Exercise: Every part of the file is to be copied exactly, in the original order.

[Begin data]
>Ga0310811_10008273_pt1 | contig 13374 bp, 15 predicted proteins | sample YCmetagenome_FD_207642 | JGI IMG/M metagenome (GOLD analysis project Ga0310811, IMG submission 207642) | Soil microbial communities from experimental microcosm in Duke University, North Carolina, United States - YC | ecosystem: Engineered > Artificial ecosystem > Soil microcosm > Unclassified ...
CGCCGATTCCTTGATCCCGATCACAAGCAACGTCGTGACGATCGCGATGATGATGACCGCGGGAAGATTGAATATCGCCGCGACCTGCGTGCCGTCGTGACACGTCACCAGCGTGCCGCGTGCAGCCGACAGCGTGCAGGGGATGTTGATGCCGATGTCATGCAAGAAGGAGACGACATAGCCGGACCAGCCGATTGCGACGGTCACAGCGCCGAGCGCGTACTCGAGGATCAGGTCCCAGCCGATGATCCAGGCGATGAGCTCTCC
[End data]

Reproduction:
>Ga0310811_10008273_pt1 | contig 13374 bp, 15 predicted proteins | sample YCmetagenome_FD_207642 | JGI IMG/M metagenome (GOLD analysis project Ga0310811, IMG submission 207642) | Soil microbial communities from experimental microcosm in Duke University, North Carolina, United States - YC | ecosystem: Engineered > Artificial ecosystem > Soil microcosm > Unclassified ...
CGCCGATTCCTTGATCCCGATCACAAGCAACGTCGTGACGATCGCGATGATGATGACCGCGGGAAGATTGAATATCGCCGCGACCTGCGTGCCGTCGTGACACGTCACCAGCGTGCCGCGTGCAGCCGACAGCGTGCAGGGGATGTTGATGCCGATGTCATGCAAGAAGGAGACGACATAGCCGGACCAGCCGATTGCGACGGTCACAGCGCCGAGCGCGTACTCGAGGATCAGGTCCCAGCCGATGATCCAGGCGATGAGCTCTCC